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Do Cats Really Have Nine Lives? The Truth Behind This Myth
The cat’s close relationship to humans is marked by its existence in countless idioms and sayings. We let the cat out of the bag, take a cat nap, there is more than one way to skin a cat, you put the cat among the pigeons, curiosity killed the cat, etc. But one of the best-known idioms refers to the fact that cats are said to have nine lives. This isn’t true, but the saying likely originates from the fact that cats have an innate ability to survive dangerous situations and get away by the skin of their teeth.
But why are there nine lives specifically? And is there any truth to the saying? Let’s take a closer look.
A Cat Always Lands on Its Feet
This saying refers to the fact that cats have an innate ability to survive, even when they are put in dangerous situations. They are biologically built to withstand challenges.
They have a compact body and a low center of gravity. This means that their body naturally wants to land feet side down, and they have a righting ability that further accentuates this. The result is that if a cat falls from a high space, it will almost always land on its feet.
The Righting Reflex
A cat’s righting reflex actually starts to develop at around 4 weeks of age. By 7 weeks, the ability is perfected and it means that your feline friend can twist its body in mid-air to right itself. This is possible because the cat’s spine is more flexible than that of other animals.
Not only can the vertebrae move up and down, but they can twist. They are also supported by cushioned disks, which act like shock absorbers that take the strain of a hard landing. Cats do not have a clavicle, or collarbone, which means that they can retain even more of an articulated style when in motion.
A cat needs a minimum of 30 cm for this self-righting mechanism to work fully. If they fall from a shorter height than this, they could still land on their back or side, but the risk of damage is minimal.
The lack of a clavicle also enables cats to squeeze through narrow spaces, and this is another way in which the species may appear to have nine lives. When they are being chased by predators and larger animals, they can squeeze through small gaps and make a narrow escape.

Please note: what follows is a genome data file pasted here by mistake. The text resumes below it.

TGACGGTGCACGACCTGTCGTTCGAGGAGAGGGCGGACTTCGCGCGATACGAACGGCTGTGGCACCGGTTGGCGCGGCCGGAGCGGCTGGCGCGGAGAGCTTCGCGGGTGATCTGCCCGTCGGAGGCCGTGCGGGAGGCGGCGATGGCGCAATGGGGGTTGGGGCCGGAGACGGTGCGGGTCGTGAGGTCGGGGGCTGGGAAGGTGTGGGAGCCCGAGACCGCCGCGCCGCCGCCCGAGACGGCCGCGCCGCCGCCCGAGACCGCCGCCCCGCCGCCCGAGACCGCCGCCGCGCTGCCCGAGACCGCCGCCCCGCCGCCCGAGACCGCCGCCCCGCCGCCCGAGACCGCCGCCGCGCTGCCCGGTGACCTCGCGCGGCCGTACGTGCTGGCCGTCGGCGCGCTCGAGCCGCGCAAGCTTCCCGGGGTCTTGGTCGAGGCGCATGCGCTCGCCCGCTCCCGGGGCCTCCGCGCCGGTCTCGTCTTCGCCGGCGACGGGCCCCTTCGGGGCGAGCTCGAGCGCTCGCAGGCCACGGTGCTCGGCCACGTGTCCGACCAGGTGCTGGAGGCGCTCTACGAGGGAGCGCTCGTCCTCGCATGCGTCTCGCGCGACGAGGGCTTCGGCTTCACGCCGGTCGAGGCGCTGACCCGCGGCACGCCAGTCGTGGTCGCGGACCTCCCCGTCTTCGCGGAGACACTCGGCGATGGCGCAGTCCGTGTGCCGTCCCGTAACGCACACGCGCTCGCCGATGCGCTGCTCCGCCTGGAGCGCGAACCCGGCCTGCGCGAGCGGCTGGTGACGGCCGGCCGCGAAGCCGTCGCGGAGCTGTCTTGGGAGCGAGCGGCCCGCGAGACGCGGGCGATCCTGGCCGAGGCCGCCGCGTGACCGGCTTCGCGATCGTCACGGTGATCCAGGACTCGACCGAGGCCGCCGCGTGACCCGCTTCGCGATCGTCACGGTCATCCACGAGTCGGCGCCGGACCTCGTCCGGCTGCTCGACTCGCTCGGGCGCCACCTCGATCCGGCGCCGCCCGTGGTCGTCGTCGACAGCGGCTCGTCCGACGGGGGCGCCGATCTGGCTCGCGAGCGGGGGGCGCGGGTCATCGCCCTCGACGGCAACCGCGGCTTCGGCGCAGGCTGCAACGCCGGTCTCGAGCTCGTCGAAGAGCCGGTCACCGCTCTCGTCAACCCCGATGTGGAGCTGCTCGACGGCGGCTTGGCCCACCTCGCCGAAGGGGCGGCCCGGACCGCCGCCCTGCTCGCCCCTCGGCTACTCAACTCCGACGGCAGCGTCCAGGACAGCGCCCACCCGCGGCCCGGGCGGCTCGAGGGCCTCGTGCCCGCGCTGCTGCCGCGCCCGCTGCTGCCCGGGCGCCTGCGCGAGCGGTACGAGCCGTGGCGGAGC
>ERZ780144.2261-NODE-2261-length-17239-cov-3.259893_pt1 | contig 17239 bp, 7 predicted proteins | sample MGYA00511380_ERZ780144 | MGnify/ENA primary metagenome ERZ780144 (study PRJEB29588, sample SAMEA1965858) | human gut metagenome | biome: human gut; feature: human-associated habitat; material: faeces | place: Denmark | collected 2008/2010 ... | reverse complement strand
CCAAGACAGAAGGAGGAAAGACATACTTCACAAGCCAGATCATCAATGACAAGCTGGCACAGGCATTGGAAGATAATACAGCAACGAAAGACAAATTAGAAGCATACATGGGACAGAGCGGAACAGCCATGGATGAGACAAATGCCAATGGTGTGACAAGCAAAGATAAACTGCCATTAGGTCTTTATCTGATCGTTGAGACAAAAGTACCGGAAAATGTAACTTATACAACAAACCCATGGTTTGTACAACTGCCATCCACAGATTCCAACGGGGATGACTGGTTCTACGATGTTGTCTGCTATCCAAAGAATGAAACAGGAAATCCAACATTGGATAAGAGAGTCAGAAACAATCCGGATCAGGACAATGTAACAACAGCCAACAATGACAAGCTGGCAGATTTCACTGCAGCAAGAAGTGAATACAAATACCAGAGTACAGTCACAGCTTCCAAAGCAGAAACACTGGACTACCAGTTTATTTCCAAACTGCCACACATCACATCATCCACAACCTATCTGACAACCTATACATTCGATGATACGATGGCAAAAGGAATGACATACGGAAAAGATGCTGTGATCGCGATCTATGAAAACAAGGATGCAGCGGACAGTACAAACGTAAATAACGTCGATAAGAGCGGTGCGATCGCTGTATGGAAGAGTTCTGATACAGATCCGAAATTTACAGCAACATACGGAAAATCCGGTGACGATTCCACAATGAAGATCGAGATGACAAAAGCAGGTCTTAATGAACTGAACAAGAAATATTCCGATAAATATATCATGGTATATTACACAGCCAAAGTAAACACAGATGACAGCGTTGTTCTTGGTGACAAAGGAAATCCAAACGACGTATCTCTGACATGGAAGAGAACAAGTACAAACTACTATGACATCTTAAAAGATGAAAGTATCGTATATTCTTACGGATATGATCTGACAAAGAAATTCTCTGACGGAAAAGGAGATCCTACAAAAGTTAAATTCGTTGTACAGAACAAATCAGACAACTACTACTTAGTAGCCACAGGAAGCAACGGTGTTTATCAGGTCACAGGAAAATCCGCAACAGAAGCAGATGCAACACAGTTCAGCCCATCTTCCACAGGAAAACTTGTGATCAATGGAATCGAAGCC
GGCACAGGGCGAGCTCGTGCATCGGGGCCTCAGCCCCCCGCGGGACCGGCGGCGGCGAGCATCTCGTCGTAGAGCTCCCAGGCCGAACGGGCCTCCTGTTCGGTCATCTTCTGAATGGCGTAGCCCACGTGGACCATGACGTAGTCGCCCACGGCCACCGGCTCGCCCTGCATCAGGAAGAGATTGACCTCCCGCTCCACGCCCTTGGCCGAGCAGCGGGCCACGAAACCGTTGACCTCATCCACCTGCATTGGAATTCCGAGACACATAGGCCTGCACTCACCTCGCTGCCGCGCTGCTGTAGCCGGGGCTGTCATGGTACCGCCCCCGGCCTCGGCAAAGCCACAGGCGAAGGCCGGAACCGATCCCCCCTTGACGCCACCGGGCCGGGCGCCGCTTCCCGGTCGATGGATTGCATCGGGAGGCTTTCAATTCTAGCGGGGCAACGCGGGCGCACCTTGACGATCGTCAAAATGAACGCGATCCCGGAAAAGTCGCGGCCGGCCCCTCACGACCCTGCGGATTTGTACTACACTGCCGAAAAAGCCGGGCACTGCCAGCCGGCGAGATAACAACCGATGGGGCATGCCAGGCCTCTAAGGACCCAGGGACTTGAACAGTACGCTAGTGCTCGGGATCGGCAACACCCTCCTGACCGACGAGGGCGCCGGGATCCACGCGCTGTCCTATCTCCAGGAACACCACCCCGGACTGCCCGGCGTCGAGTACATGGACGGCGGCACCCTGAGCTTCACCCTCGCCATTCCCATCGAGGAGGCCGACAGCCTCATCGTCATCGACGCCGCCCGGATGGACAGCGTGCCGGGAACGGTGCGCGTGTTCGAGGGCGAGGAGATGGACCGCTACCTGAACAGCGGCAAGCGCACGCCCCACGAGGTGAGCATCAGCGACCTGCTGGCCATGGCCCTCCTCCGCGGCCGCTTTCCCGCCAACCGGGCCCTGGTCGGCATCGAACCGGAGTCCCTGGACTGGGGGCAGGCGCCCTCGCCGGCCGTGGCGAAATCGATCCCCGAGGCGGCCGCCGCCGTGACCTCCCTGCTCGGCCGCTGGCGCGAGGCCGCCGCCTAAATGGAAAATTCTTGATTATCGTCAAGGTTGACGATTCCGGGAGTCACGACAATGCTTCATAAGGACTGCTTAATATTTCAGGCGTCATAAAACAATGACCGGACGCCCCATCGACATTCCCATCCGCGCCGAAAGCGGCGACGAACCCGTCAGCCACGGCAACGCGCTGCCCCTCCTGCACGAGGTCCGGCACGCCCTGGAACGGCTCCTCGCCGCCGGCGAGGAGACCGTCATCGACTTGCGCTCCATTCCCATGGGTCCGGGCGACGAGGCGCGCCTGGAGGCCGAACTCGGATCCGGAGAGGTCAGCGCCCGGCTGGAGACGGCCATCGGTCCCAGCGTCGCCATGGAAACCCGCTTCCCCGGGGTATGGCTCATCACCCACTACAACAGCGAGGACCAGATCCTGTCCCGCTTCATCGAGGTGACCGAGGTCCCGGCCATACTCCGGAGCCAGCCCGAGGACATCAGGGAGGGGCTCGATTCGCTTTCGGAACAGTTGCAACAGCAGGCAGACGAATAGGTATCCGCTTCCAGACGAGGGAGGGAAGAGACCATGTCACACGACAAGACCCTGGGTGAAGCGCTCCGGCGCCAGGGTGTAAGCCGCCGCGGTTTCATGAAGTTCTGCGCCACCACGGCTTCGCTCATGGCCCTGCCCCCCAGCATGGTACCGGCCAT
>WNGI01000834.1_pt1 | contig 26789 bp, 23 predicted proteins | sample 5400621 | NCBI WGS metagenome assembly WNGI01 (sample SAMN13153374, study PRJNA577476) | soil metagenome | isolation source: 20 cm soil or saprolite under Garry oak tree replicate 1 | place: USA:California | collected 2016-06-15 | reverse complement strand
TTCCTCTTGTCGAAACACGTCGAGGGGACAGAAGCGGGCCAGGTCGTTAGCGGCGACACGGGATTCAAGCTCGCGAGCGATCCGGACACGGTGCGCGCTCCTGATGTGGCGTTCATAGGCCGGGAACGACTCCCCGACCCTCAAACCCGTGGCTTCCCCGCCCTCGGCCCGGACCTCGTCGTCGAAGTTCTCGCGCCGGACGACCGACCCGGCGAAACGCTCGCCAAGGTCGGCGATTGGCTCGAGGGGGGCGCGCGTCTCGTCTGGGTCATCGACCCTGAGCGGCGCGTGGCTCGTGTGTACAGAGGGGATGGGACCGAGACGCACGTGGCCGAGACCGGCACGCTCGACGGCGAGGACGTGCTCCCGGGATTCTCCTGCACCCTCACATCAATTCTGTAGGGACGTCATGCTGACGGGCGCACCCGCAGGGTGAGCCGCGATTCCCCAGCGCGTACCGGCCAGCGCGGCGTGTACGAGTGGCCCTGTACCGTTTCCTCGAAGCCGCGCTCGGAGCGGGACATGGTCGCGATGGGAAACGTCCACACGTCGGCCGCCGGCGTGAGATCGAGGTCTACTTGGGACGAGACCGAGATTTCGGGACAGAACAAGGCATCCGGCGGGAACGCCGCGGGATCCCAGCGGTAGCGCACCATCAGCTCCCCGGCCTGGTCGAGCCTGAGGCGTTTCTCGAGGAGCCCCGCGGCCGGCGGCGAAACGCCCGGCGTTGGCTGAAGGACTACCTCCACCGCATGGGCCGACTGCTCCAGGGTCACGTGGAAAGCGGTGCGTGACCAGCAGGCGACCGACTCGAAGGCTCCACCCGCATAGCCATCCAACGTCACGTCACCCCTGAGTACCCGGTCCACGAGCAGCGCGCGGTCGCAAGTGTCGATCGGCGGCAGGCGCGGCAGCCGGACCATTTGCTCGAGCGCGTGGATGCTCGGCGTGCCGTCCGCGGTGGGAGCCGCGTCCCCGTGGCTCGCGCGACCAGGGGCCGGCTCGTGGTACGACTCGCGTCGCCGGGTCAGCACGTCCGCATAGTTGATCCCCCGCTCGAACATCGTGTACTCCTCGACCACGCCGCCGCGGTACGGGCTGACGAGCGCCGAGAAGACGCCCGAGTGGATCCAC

As well as the lack of a clavicle and a flexible spine, cats also have their whiskers to aid in this way. A cat’s whiskers are highly sensitive. They use them as a measure of the width and breadth of their body. They can tell whether their body will fit between a gap by whether their whiskers will fit.
The Tail of Balance
The tail is another tool in the cat’s survival arsenal. In this case, it helps with balance. Cats love to walk along walls and even fences. They like to climb trees, and they get themselves into elevated positions on some very narrow ledges. The knowledge that they will land on their feet may give them the confidence to tackle such positions, but so too does their tail.
A cat’s tail provides balance, which is why, if you’ve ever seen a cat losing balance while walking on a fence, it will quickly whisk its tail back and forth until it is steady once again.
Curiosity Killed the Cat
In order for a cat to show off its incredible ability to survive, it first needs to be put in positions where survival is required. Cats do love to investigate, hence the idiom “curiosity killed the cat.” This curiosity gets cats into positions where they have to rely on their whiskers, tails, and their self-righting mechanism to survive and is why people considered cats to even need more than one life in the first place.
So, is there any significance to the number nine?
In truth, cats have exactly nine lives in some specific cultures. In Arabic culture, cats have seven lives, and in some Spanish-speaking nations, the poor kitties only have six lives.
The number nine may originate from ancient Egypt. Cats were highly revered in Egypt, and it was believed that the sun god, Atum-Ra, not only took the form of a cat, but gave birth to eight other gods and, therefore, lived nine lives.
The old adage, “a cat has nine lives. For three he plays, for three he strays, and for the last three he stays” may also point to the fact that the original meaning of the phrase referred to nine lives as being nine years because this is how long cats used to live.
Modern domestic cats have an average life expectancy of around 15 years, but this hasn’t always been the case, and it is thanks to improved nutrition and better feline healthcare. Once upon a time, cats would have likely only lived for around 9 or 10 years.
A Cat’s Nine Lives
Whether a cat has six, seven, or nine lives, and whether it refers to how long a cat lives or its incredible ability to avoid injury and accidents, it all points to the fact that we love our cats and continue to be fascinated by the things they do.
Other interesting cat reads:
- Understanding Essential Amino Acids in Your Cat’s Diet
- 11 Common Cat Allergies and Their Symptoms & Causes
- Scottish Fold
Featured Image: Irina_kukuts, Pixabay
Nicole is the proud mom of Baby, a Burmese cat and Rosa, a New Zealand Huntaway. A Canadian expat, Nicole now lives on a lush forest property with her Kiwi husband in New Zealand. She has a strong love for all animals of all shapes and sizes (and particularly loves a good interspecies friendship) and wants to share her animal knowledge and other experts’ knowledge with pet lovers across the globe.